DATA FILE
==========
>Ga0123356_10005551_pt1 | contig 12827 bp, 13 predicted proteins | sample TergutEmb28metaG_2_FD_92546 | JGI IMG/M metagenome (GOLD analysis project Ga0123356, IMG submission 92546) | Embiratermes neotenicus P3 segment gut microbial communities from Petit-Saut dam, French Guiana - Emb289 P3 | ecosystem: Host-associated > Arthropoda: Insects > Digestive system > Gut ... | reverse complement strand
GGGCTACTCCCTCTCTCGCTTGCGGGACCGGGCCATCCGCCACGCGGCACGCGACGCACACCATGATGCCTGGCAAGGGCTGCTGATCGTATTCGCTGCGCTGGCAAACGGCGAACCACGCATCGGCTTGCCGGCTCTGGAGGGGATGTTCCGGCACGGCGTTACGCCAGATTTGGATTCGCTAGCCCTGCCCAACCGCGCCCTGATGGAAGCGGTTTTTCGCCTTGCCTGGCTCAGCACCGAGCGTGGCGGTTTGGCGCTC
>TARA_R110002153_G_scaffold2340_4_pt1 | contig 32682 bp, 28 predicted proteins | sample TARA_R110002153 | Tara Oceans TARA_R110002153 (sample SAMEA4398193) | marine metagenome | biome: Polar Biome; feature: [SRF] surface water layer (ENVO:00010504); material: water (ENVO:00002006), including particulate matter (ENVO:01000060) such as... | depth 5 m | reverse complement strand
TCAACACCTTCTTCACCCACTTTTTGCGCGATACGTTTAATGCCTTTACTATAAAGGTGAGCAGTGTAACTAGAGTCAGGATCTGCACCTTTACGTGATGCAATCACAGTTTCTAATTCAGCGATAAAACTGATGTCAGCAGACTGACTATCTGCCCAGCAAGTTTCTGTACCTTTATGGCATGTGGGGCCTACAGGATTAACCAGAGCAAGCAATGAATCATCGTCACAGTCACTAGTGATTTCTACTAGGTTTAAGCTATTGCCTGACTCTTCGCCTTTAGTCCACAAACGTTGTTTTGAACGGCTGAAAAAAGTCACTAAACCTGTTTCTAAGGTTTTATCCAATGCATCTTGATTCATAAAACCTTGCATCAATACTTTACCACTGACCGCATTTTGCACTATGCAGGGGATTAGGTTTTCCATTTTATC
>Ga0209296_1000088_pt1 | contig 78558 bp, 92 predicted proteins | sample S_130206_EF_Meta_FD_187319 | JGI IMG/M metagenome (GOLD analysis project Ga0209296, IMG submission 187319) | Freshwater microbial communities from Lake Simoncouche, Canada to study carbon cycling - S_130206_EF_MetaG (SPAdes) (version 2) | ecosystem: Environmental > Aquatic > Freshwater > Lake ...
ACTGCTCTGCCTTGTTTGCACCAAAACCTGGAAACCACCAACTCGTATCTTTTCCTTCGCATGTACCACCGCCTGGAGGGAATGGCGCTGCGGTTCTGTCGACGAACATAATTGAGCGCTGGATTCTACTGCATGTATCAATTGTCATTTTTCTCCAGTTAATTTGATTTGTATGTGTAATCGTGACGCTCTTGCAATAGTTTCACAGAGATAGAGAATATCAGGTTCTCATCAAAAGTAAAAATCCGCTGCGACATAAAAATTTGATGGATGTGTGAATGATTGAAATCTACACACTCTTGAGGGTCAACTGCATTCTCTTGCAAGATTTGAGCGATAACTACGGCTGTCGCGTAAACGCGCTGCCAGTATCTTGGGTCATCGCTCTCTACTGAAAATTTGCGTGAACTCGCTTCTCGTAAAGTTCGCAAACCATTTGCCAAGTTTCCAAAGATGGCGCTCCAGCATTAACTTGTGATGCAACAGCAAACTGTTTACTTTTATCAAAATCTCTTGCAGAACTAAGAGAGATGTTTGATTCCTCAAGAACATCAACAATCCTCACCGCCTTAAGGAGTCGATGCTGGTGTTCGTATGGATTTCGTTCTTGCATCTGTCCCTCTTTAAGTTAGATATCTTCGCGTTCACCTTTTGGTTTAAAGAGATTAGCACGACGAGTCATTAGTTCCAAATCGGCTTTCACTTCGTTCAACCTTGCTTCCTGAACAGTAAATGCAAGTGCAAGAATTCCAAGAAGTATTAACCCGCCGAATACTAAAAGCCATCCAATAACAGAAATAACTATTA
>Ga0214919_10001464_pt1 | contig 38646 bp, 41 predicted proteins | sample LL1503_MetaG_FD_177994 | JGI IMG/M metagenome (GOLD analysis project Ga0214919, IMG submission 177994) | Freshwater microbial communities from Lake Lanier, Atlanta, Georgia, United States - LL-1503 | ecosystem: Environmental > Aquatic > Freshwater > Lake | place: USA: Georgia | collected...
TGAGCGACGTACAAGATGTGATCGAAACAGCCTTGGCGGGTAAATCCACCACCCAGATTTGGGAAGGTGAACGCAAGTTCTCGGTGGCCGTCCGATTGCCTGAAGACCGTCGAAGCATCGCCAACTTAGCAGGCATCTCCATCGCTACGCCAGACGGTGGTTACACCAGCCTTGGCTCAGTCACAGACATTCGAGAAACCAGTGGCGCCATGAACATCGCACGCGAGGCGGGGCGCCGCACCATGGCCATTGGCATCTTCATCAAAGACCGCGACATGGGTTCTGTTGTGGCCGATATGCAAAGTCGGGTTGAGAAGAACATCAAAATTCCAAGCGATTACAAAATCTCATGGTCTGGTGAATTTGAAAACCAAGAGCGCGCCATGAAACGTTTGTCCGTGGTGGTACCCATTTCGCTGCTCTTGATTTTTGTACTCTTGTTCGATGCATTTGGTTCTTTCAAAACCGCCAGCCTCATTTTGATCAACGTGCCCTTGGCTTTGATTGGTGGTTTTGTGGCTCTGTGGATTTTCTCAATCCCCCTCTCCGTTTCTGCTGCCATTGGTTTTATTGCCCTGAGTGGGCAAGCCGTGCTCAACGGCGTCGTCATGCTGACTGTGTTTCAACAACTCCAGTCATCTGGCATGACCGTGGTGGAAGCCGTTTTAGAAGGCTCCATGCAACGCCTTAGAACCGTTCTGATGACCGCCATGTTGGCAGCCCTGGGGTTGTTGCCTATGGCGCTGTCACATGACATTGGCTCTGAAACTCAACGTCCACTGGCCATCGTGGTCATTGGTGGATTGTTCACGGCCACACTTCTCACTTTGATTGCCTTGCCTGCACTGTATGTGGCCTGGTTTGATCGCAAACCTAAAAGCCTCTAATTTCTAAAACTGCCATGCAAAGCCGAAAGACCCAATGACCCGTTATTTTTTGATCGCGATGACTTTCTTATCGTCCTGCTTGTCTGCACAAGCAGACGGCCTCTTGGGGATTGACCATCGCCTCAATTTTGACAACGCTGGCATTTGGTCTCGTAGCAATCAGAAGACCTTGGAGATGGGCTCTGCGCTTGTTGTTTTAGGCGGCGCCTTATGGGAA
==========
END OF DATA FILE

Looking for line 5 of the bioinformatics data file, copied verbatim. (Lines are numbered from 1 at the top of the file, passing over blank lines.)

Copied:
>Ga0209296_1000088_pt1 | contig 78558 bp, 92 predicted proteins | sample S_130206_EF_Meta_FD_187319 | JGI IMG/M metagenome (GOLD analysis project Ga0209296, IMG submission 187319) | Freshwater microbial communities from Lake Simoncouche, Canada to study carbon cycling - S_130206_EF_MetaG (SPAdes) (version 2) | ecosystem: Environmental > Aquatic > Freshwater > Lake ...